Single Media as an instructional device

When creating an instruction that uses a single media to teach, such as text or graphics, I have found that you have to pay a lot more attention to how you convey your information. While the saying may go that “a picture is worth a thousand words”, if that picture does not accurately convey your message to your student, those words are wasted and could even be misconstrued. Details become far more important.

I had a lot of previous experience designing text-based instruction. Even with this experience and much attention to detail, when I went back and looked at my document the following week, I found errors in it. Not only is it important to key in on the details; it is a good idea to have an outsider test your instructions.

The graphic instructions were much more difficult to design. Not being creative in that way, I struggled with the creation of images from scratch. Using someone else’s image as a starting point and tracing helped, but even then, I am a perfectionist and put way too much detail into many of the drawings. I found myself working for hours on one image. This project probably took me in excess of 120 hours this week.

The graphic project seems very limited to me. For one thing, graphics have to be a certain size to be legible. When laying them out on the page, I had a set of five steps which needed to be repeated. I wanted to put all the steps on one page so that I might easily create a circular flow from the last step to the first. Unfortunately there was no way to fit all five steps on the page without shrinking the images to the point of illegibility. I ended up with an arrow spanning two pages.

The benefit to the graphic instruction is its simplicity. It leaves a very clean interface which is very easy to follow, and it is not language specific. Of course, images would only work for a sighted person. A person using a screen reader to access these instructions would need to have text describing every image, and then they might as well just have the text-based instructions.

In the past I have used a combination approach where both text and images were incorporated together to create instruction. This has the advantage of allowing the images to reinforce the text instructions and clear up misconceptions, as well as providing a language-free version of the instructions. The text, on the other hand, ensures the picture conveys a clear message and helps provide order and flow to the instructions. It also provides an alternative to a person with a visual disability.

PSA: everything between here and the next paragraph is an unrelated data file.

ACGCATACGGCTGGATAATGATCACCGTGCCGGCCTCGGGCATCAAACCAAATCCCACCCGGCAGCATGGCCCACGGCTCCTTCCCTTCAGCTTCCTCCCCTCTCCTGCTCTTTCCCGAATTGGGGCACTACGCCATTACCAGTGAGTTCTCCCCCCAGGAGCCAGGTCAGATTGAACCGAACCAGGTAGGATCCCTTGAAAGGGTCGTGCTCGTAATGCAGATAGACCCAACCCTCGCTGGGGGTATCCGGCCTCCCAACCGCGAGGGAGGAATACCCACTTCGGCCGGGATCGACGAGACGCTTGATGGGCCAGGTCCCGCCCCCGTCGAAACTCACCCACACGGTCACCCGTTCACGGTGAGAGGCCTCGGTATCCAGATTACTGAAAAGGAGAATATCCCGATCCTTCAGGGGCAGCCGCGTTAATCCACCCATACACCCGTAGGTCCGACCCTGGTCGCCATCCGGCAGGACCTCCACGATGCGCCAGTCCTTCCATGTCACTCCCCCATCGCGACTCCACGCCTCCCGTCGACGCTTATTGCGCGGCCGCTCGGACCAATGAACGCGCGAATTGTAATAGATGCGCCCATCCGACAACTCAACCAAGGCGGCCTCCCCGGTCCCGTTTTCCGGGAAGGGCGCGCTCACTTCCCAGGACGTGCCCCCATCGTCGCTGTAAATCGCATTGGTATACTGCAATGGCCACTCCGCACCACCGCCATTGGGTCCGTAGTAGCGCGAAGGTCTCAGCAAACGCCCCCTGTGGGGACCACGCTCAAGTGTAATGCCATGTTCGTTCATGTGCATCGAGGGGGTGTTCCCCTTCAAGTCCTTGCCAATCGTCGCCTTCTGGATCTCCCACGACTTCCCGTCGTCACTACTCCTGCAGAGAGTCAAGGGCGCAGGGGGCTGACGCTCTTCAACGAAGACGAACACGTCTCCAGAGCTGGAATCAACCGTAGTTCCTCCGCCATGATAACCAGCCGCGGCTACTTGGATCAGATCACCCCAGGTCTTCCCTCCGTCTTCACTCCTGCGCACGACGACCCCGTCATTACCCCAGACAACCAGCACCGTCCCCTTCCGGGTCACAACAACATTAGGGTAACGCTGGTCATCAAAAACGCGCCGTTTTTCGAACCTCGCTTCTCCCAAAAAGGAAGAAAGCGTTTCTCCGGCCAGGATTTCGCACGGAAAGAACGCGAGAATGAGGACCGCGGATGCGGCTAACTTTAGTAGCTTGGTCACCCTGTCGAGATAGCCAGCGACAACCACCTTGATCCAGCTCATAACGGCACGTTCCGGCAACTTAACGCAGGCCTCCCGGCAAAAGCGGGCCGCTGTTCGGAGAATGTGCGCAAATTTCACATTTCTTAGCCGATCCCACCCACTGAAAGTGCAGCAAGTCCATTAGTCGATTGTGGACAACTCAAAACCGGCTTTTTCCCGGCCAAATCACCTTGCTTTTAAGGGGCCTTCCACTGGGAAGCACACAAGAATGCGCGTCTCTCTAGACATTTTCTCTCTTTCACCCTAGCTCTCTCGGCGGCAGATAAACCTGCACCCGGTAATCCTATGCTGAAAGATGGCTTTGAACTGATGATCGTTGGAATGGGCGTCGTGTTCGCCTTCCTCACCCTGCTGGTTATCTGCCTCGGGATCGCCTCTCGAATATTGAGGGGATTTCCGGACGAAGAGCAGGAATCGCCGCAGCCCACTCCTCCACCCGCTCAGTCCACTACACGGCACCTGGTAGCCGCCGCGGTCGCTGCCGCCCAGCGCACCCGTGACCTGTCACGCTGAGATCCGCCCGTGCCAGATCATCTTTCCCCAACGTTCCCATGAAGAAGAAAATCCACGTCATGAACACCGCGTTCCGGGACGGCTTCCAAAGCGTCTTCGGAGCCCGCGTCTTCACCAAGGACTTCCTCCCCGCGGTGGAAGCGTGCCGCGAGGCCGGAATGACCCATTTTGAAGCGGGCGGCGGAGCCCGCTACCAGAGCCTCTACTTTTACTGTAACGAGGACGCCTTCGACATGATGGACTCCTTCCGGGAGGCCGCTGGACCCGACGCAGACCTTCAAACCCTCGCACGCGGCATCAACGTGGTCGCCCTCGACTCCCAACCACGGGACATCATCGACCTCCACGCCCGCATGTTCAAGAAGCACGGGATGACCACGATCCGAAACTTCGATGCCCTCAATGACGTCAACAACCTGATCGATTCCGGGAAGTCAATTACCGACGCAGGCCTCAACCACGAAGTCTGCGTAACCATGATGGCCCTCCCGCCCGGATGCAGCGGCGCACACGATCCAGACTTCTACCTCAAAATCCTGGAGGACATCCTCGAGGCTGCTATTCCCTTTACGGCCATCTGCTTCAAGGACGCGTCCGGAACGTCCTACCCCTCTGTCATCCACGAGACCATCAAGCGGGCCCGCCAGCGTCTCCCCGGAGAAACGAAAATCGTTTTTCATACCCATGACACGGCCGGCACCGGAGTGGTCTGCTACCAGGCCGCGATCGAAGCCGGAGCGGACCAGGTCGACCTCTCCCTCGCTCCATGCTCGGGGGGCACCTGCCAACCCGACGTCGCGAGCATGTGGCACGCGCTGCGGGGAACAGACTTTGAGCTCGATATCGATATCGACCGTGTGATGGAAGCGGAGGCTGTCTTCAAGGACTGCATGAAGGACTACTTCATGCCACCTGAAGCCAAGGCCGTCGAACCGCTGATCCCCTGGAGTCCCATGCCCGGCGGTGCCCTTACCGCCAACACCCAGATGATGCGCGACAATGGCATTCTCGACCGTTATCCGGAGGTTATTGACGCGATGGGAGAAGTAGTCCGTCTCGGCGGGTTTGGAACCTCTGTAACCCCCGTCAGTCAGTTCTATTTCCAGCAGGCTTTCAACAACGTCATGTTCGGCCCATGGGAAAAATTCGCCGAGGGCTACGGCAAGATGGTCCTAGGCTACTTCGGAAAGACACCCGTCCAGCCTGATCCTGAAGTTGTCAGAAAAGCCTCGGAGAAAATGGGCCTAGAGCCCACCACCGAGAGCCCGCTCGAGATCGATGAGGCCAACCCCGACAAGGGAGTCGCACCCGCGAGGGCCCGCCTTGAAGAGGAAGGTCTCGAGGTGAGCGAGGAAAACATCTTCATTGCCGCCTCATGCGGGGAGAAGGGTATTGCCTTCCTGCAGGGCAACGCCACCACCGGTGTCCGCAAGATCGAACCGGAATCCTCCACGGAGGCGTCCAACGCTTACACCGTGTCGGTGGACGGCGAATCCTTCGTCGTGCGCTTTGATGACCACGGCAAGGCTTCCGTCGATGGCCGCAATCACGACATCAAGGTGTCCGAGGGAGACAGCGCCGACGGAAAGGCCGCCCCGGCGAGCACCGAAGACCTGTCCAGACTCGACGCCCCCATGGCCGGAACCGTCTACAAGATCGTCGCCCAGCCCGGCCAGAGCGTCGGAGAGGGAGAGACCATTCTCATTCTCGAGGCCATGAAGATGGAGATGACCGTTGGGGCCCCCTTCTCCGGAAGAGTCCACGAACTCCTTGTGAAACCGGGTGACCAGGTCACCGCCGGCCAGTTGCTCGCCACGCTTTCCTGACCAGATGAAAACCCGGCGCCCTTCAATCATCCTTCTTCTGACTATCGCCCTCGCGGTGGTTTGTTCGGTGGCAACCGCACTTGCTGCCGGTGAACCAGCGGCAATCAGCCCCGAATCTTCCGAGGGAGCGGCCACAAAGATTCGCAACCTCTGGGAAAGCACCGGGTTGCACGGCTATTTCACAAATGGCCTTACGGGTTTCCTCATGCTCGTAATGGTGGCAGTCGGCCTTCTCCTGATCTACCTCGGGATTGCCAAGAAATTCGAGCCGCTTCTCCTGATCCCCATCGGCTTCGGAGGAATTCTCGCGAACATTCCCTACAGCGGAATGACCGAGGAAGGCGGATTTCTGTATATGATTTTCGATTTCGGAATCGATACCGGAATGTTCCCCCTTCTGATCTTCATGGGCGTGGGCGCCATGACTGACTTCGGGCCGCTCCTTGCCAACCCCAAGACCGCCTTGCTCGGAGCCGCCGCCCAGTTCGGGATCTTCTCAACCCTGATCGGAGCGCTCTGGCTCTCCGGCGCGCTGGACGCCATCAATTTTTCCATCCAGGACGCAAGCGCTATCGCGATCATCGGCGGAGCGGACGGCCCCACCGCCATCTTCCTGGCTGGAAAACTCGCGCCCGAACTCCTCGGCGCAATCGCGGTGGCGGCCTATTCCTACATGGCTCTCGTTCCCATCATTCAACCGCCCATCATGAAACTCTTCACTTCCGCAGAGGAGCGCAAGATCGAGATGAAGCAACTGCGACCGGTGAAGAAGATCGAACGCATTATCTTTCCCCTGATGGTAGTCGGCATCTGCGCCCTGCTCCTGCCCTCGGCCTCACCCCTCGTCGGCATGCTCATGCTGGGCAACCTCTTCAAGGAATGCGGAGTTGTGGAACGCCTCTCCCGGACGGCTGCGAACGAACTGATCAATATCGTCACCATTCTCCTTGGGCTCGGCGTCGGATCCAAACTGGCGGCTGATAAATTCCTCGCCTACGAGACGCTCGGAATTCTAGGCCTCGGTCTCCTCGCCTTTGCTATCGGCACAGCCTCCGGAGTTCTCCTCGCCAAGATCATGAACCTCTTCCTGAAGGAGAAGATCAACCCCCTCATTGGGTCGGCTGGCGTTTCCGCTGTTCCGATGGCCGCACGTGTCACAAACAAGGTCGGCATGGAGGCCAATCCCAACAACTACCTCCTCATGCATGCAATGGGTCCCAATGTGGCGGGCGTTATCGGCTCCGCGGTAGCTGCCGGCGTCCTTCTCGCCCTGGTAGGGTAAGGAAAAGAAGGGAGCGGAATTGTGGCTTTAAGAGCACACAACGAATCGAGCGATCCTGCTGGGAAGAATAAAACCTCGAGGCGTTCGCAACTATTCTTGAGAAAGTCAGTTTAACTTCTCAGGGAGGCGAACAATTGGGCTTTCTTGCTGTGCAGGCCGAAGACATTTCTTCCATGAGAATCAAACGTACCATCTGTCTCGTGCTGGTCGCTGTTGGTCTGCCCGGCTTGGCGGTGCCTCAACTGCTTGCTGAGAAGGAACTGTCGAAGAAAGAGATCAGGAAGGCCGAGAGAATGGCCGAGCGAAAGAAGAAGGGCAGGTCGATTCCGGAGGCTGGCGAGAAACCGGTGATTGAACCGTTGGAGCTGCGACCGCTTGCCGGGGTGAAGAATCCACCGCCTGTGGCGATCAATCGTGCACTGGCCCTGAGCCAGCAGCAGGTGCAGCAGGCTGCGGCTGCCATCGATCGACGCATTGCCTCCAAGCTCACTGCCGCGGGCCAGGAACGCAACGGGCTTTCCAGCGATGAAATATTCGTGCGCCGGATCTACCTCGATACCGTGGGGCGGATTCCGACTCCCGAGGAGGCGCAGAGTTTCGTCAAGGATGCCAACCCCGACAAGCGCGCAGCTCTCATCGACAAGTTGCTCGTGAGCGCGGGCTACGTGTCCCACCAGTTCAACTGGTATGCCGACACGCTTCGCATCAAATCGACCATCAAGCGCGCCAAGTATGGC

Even if Clark is correct and media is just a vehicle for delivery of instruction and does not impact the instruction itself, I think that the vehicle can make a difference in timing, presentation, and cost. For example, my husband works for Federal Express as a courier. Obviously not every package gets sent via Federal Express. To do so would be very expensive, as it can cost upward of $40 to send a package First Overnight. However, there is no other guaranteed way to get a package from my office in Texas to an office in New York by 8:30 am the next morning. Obviously, even though it is just a vehicle, that white truck with purple and red lettering makes a difference in timing. If the package arrives in good condition and the courier is polite and professional, then you may notice a difference in presentation as well.

I think the truth is somewhere in between Clark and Kozma. I don’t know if media has a huge impact on instruction. But I think it has some. I think that your choice of media can affect engagement and motivation. I think it can influence how long you are willing to spend working on the instruction. I am far more likely to work on an instruction that feels like a game than an instruction that feels like a chore. A well designed instruction, bundled with the correct media, can make a huge impact. Media by itself won’t have that great of an effect.

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